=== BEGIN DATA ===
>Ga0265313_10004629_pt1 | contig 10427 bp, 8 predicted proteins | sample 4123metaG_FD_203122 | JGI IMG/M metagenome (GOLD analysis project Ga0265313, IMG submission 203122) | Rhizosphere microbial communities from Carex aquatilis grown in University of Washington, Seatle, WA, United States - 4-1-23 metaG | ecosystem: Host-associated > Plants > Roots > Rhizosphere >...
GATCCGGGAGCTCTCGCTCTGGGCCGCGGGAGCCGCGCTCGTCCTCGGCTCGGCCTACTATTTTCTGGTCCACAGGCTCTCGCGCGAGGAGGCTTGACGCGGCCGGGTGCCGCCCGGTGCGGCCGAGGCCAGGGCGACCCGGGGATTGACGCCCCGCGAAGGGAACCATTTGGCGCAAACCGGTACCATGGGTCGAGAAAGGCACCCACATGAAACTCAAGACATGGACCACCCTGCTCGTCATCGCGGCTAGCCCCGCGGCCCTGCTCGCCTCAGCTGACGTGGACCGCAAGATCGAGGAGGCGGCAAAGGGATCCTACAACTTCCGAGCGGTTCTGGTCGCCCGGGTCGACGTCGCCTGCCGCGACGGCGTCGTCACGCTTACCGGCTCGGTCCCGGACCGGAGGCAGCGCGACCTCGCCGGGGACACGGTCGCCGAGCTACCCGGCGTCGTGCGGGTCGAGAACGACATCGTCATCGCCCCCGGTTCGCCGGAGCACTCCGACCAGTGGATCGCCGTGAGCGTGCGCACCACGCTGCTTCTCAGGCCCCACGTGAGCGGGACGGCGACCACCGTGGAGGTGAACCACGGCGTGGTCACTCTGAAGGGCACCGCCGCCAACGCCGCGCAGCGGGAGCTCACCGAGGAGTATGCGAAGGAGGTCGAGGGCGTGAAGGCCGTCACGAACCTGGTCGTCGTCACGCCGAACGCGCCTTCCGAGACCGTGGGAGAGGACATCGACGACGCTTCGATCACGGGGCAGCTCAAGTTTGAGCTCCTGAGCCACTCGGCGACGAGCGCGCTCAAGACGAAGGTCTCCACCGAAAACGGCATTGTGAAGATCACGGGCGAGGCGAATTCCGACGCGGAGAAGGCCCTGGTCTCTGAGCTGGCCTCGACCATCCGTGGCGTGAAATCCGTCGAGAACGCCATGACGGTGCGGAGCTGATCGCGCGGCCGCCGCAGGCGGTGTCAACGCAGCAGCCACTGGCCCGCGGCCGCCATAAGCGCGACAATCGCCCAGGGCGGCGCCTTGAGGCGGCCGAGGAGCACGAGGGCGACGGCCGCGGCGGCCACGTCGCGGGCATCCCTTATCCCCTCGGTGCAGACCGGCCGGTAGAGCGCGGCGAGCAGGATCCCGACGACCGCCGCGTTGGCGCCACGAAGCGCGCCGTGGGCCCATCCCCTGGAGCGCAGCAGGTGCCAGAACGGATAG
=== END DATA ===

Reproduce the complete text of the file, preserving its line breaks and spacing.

>Ga0265313_10004629_pt1 | contig 10427 bp, 8 predicted proteins | sample 4123metaG_FD_203122 | JGI IMG/M metagenome (GOLD analysis project Ga0265313, IMG submission 203122) | Rhizosphere microbial communities from Carex aquatilis grown in University of Washington, Seatle, WA, United States - 4-1-23 metaG | ecosystem: Host-associated > Plants > Roots > Rhizosphere >...
GATCCGGGAGCTCTCGCTCTGGGCCGCGGGAGCCGCGCTCGTCCTCGGCTCGGCCTACTATTTTCTGGTCCACAGGCTCTCGCGCGAGGAGGCTTGACGCGGCCGGGTGCCGCCCGGTGCGGCCGAGGCCAGGGCGACCCGGGGATTGACGCCCCGCGAAGGGAACCATTTGGCGCAAACCGGTACCATGGGTCGAGAAAGGCACCCACATGAAACTCAAGACATGGACCACCCTGCTCGTCATCGCGGCTAGCCCCGCGGCCCTGCTCGCCTCAGCTGACGTGGACCGCAAGATCGAGGAGGCGGCAAAGGGATCCTACAACTTCCGAGCGGTTCTGGTCGCCCGGGTCGACGTCGCCTGCCGCGACGGCGTCGTCACGCTTACCGGCTCGGTCCCGGACCGGAGGCAGCGCGACCTCGCCGGGGACACGGTCGCCGAGCTACCCGGCGTCGTGCGGGTCGAGAACGACATCGTCATCGCCCCCGGTTCGCCGGAGCACTCCGACCAGTGGATCGCCGTGAGCGTGCGCACCACGCTGCTTCTCAGGCCCCACGTGAGCGGGACGGCGACCACCGTGGAGGTGAACCACGGCGTGGTCACTCTGAAGGGCACCGCCGCCAACGCCGCGCAGCGGGAGCTCACCGAGGAGTATGCGAAGGAGGTCGAGGGCGTGAAGGCCGTCACGAACCTGGTCGTCGTCACGCCGAACGCGCCTTCCGAGACCGTGGGAGAGGACATCGACGACGCTTCGATCACGGGGCAGCTCAAGTTTGAGCTCCTGAGCCACTCGGCGACGAGCGCGCTCAAGACGAAGGTCTCCACCGAAAACGGCATTGTGAAGATCACGGGCGAGGCGAATTCCGACGCGGAGAAGGCCCTGGTCTCTGAGCTGGCCTCGACCATCCGTGGCGTGAAATCCGTCGAGAACGCCATGACGGTGCGGAGCTGATCGCGCGGCCGCCGCAGGCGGTGTCAACGCAGCAGCCACTGGCCCGCGGCCGCCATAAGCGCGACAATCGCCCAGGGCGGCGCCTTGAGGCGGCCGAGGAGCACGAGGGCGACGGCCGCGGCGGCCACGTCGCGGGCATCCCTTATCCCCTCGGTGCAGACCGGCCGGTAGAGCGCGGCGAGCAGGATCCCGACGACCGCCGCGTTGGCGCCACGAAGCGCGCCGTGGGCCCATCCCCTGGAGCGCAGCAGGTGCCAGAACGGATAG